I went to see “Days of Endless Time,” an exhibition at the Hirshhorn Museum, and continue to ponder the influence, inspiration and innovation the content of this show could provide to K-12 art education.
This show is made up of video and moving images, but the images included below are just stills. While they are beautiful in their own right, there is no substitute for experiencing these works in full. I encourage you to visit the museum before the show ends at the beginning of April.
I have borrowed heavily from the Hirshhorn Museum website to share tidbits, image and text, of what this incredible show has to offer. In fact, let me start by sharing the exhibition introduction straight from the Hirshhorn:
October 16, 2014 to April 6, 2015 (Second Level)
In a world conditioned by the frantic, 24/7 flow of information and the ephemerality of digital media, many moving-image artists are countering these tendencies with works that emphasize slower, more meditative forms of perception. Days of Endless Time presents fourteen installations that offer prismatic vantage points into the suspension and attenuation of time or that create a sense of timelessness. Themes include escape, solitude, enchantment, and the thrall of nature.
This description alone offers much to be contemplated for art education. Of note from my own experience is the meditative nature of the work. As I watched the artwork play out before me, I admit that I found myself waiting for something to happen — expecting it — anticipating. But these videos are not the videos of television and the internet. They do not offer a surprise event, climax, or conclusion.
There is a distinct contrast between these videos and the video we are exposed to endlessly online and on television. This contrast is even more pronounced for our students who are increasingly exposed to super-short video (and GIFs) that provide instant entertainment and story telling not to be found in this exhibition. These artworks offer a different way for our students to think about video, how the medium can be used to communicate meaningful ideas, and how they can stretch their thinking about art forms to do so.
COMMUNICATE MEANINGFUL IDEAS
As we, art educators, design curriculum and instruction for our students we must always consider how we are going to guide them explore and communicate ideas. The themes in this exhibition offer inspiration to that end. Themes identified in the exhibition intro for Days of Endless Time include “escape, solitude, enchantment, and the thrall of nature.” I would expand this list, especially for K-12 students to include Time and Sense of Place.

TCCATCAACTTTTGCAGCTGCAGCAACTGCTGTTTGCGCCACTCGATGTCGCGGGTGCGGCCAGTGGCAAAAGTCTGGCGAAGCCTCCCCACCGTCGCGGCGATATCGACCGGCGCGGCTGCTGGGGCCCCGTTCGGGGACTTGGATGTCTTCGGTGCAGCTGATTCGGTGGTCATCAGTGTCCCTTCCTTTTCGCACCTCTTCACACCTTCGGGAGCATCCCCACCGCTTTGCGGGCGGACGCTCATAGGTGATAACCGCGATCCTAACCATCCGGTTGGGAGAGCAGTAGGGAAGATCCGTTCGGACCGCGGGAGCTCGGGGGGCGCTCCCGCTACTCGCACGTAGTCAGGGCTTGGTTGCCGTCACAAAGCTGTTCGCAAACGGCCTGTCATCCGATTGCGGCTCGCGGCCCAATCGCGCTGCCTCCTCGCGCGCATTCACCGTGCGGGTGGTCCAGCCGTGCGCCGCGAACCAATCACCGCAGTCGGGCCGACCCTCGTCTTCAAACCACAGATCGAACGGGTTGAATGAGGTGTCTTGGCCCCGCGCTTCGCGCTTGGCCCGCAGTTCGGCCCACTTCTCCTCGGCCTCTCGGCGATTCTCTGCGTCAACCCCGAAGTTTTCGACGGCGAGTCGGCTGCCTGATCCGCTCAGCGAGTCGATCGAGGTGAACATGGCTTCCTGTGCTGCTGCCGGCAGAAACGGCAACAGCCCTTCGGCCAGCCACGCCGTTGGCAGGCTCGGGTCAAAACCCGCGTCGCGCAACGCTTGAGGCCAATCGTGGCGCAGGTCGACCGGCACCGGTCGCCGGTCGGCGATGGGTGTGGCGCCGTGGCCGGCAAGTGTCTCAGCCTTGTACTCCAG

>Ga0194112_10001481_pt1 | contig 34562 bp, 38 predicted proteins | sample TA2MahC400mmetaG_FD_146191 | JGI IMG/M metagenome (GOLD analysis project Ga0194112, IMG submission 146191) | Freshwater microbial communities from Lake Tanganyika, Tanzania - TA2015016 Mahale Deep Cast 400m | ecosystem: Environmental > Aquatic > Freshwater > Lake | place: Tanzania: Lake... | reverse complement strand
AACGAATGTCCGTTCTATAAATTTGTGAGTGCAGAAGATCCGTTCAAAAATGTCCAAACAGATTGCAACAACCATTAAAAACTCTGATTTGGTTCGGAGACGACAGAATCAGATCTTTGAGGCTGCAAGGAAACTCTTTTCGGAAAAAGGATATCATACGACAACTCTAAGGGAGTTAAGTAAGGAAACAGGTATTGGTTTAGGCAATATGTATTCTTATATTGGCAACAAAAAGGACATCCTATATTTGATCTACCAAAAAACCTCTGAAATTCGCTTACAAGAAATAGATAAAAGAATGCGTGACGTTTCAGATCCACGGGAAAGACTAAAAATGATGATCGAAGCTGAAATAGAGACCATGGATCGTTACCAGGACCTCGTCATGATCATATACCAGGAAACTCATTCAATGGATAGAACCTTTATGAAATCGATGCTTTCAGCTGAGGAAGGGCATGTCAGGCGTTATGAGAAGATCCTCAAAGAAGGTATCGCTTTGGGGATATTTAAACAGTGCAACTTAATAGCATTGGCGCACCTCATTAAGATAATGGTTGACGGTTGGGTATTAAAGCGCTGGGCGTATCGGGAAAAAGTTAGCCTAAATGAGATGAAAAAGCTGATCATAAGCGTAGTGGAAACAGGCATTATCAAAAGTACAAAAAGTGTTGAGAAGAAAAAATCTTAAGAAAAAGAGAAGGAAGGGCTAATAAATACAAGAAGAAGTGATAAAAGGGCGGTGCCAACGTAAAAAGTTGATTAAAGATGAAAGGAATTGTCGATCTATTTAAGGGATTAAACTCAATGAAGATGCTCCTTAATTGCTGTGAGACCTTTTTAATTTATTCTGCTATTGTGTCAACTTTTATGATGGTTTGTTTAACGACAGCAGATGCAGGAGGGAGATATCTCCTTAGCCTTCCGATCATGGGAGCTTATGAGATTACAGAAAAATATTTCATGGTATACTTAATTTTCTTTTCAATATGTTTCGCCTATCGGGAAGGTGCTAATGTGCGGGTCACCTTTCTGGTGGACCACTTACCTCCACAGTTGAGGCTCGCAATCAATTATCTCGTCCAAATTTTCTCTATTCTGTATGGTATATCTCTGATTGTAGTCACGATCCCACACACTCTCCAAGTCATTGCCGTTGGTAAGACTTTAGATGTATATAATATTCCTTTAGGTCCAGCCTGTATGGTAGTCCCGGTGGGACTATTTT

Perhaps it is a given that artists working in video are well versed in concepts of time, but for our students it is valid to explore this foundational concept. Works in this show include examples of a number of concepts related to time relevant to K-12 students:
- Stopping or freezing time (despite being in video format)
- Manipulating perceptions of time
- Passage of time
- Real Time
A Sense of Place is explored in a variety of ways including:
- Constructing or removing a sense of place
- Manipulating perceptions of place
- Sensory experiences of place
- Time passing in a place (note the overlap)
- Relationship between humans and nature
- History and politics of a place
- The nature of location in digital age
These examples of Big Ideas and Key Concepts are a powerful way to connect classroom curriculum with this exhibition even if the art form your students are dealing with is significantly different.
As a whole, art educators are not allowing exploration of the full range of art forms, and it is unfortunate. To often (and you see this in the whole population) art is thought of as drawings, paintings, and sculptures, but in modern times… in this world we are living in, here and now, there are so many other art forms, many of which are not being explored in the K-12 art room. This exhibition of only 14 works explores:
- performance art
- endurance art
- digital art
- and some unique combinations of these
There is a place for these art forms in K-12 art education, and I think we need to begin to explore them. Students connect so naturally to video. It is part of their every day life. Let’s show them how to be creators, not just consumers of moving images, and continue to develop their abilities to communicate in our visual culture.